The Netherlands – another election coming?

The promise of a quickly formed government by leading Dutch party figures has most certainly failed from birth.   The beginning of July figure has passed us by and we are now into the fourth negotiator.  

The demand for a coalition from the right of politics dies because of Wilders’ bigoted and ugly demands, a “Purple Coalition” even more so fails as Labour and others will have nothing to do with the racist anti-Islam party.   A minority of left and centrist parties seems to be ignored because they are a minority and had screwed-up Holland’s economy and social welfare system in the past.   The Netherlands opportunity for creating a government now is stuck in a quagmire of its’ own making – a combination of an antiquated and flawed electoral system that allows one-man political parties and encourages coalitions; and the previous governments failing the people in social and economic areas that when unheeded breeds radicalization.

It is simply time to admit the people screwed-up, fell for well worded ugly propoganda and broke the traditional mold of voting serious in national elections and protests in local ones.  Had the Dutch people understood that in the current electoral system, giving a mad-man and wannabe Jorg Haider around 13 per cent of the vote will cause this mess – they would most certainly change their votes.  

The possibilities of forming a government appear to be zero and the greatest of errors now would be the feeling that they are obliged to form one with what they have regardless, is scary to say the least.  

Last Sunday (25 July 2010) Robin Pascoe wrote in the Opinion section of DutchNews.nl a very well worded item called “Talking about talks may not get us anywhere“.     He correctly says that:

CDA leader Maxime Verhagen has made it quite clear that a number of elements in the PVV’s manifesto are non-negotiable.

A ban on immigration from Islamic countries, the closure of all Islamic schools, a ban on the Koran and the introduction of a tax on headscarves… none of these are ever going to become a reality in a cabinet involving the CDA.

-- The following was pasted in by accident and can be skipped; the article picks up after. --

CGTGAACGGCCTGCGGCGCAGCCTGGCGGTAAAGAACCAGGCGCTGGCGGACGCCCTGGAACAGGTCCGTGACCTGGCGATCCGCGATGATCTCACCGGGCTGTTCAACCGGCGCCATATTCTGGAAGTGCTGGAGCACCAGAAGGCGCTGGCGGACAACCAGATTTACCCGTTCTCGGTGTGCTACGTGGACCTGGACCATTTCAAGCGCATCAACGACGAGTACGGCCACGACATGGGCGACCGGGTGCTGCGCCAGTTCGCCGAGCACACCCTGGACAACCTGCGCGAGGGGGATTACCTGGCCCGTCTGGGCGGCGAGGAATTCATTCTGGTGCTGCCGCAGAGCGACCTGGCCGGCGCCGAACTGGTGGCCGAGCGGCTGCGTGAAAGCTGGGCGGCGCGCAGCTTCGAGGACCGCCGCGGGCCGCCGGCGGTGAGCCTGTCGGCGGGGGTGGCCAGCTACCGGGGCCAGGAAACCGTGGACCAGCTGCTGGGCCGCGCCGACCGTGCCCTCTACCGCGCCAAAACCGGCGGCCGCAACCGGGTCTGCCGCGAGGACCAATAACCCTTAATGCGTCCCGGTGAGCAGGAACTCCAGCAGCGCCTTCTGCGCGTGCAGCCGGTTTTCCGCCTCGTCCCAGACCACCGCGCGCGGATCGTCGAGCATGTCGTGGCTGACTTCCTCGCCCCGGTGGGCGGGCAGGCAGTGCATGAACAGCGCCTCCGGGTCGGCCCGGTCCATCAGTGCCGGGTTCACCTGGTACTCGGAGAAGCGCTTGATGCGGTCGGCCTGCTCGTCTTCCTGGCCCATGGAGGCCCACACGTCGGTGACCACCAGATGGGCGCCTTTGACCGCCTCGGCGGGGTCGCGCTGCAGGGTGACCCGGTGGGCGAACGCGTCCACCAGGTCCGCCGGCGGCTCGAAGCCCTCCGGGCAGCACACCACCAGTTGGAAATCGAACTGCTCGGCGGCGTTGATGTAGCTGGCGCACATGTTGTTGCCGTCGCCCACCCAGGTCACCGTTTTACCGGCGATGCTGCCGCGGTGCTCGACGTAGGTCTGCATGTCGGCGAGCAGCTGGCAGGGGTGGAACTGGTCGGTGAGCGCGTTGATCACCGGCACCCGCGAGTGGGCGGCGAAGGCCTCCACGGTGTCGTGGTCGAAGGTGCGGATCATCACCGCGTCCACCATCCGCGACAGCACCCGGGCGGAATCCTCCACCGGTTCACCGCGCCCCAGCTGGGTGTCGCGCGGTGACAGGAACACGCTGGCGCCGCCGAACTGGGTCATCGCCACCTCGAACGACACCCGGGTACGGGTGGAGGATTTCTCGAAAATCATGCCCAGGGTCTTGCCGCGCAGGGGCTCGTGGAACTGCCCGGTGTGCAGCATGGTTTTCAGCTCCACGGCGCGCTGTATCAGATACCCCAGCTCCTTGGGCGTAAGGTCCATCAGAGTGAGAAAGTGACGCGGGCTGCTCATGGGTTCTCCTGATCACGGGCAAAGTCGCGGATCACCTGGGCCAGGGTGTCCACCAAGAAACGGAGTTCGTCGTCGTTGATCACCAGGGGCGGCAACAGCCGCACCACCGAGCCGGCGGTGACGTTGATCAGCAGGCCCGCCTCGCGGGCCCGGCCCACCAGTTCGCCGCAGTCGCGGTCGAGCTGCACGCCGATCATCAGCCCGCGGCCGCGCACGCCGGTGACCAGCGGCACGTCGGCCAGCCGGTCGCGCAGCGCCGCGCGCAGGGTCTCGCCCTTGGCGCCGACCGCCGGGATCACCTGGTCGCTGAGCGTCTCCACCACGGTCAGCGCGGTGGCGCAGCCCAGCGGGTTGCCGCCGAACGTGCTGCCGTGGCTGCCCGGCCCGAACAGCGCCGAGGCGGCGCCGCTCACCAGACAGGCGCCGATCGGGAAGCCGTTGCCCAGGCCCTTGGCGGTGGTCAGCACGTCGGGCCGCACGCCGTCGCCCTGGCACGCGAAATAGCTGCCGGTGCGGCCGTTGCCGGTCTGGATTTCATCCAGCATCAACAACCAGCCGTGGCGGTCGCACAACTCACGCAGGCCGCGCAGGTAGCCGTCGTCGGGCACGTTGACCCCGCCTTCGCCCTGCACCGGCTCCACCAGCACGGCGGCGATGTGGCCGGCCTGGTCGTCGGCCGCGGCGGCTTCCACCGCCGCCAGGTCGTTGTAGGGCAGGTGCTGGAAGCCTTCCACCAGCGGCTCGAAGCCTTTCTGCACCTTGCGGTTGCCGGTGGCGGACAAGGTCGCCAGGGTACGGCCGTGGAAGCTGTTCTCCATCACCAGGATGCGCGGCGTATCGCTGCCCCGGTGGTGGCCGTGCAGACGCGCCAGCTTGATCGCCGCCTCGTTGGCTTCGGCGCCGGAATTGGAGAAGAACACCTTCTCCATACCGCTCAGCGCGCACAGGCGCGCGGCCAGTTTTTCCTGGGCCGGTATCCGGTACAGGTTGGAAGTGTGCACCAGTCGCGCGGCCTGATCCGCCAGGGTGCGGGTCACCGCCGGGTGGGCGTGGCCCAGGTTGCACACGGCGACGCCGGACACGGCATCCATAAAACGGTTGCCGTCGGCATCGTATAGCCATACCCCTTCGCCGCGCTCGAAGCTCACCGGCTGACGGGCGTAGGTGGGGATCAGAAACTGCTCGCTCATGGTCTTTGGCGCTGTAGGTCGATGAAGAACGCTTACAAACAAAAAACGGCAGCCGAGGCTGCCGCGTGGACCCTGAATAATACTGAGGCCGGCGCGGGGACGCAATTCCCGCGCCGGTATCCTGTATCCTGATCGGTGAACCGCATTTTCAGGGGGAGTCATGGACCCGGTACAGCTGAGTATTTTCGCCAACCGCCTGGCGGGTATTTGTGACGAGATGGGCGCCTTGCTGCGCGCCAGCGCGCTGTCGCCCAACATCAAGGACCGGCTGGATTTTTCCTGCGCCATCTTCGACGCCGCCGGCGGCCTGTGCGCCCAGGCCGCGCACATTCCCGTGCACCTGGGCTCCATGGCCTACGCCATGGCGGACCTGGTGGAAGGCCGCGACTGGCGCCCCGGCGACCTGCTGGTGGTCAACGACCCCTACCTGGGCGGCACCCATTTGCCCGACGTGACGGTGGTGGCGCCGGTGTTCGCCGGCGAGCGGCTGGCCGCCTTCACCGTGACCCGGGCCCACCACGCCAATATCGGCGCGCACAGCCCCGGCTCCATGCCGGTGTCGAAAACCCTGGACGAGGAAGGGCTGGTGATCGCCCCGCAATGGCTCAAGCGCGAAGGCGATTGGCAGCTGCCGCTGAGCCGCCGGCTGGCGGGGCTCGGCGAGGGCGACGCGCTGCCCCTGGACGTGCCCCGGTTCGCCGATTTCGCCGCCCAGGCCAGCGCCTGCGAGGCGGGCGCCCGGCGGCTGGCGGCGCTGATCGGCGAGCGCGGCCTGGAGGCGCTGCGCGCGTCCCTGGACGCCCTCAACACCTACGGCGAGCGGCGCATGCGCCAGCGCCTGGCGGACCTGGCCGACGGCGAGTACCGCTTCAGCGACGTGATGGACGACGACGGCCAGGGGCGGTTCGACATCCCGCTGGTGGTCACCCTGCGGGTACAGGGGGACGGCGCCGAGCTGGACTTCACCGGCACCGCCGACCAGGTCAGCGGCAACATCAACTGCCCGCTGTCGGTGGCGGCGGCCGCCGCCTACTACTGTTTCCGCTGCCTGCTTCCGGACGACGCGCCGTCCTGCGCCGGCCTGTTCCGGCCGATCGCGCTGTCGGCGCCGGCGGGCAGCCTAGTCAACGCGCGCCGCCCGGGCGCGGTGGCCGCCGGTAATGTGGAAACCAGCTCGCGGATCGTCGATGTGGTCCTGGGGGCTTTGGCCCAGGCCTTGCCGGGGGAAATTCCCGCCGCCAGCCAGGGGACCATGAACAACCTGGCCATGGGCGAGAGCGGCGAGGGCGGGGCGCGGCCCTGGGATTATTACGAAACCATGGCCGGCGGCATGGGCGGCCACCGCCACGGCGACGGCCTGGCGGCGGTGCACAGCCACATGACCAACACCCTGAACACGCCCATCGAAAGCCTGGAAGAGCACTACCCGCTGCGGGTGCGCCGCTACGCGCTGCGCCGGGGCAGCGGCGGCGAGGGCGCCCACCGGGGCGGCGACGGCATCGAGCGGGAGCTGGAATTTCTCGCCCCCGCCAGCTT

Nor is a foreign policy based on combating Islam. The Dutch will not start calling Jordan Palestine.

On radio this weekend, senior VVD member of parliament Frans Weisglas (an old friend of mine) called on his leader Marke Rutte to stay clear of Geert Wilders and the PVV stating that ‘I do not think a Liberal party like mine, the VVD, should work together with a party which systematically discriminates against an entire part of the population’.

Equally, in the Financieele Dagblad, Arie Oostlander and Bert de Vries, leading figures of the CDA called forming alliances with Wilders as a recipe for “hiking up opposition rather than bridging tensions”.  Additionally, Oostlander stated that Wilders would not sit quietly in a minority government and play every moment to his advantage.  He called Wilders “far to slippery”.

According to Pascoe, the only real commonality between the potential coalition of VVD and the PVV is that “both the VVD and PVV are opposed to any tax increases – or passing the cost of reducing the budget deficit onto the man in the street” and then raises the very understandable question about how could they achieve it when the rest of the manifestos are so different (let alone the PVV platform is not based on workable experience).

I reported just after the election that exit polls and then another a day after hinted that if they knew what the results were, the population probably would have given Labour a workable majority.   As a former PVV party member and city Councillor for them, that pains me but nevertheless consider that a better option.   I wonder what a new election would produce now?

Time to find out I think.

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About donny2811
Trots Nederlands, goed gereist en een begerige politieke centrist met een speciale afkeer voor basissen.

One Response to The Netherlands – another election coming?

  1. eslaporte says:

    Is it really “Liberal” to be associated with a “political party” (in some other contexts, the PVV would be a hate group), that believes that it’s government’s place to tell its citizens what religion they cannot chose?

    The PVV and the proposals by Wilders are not only unworkable, but possible illegal and against international and European law. But – do voters that voted for the PVV actually think about what a PVV governance would do to their country, especially its international standing?

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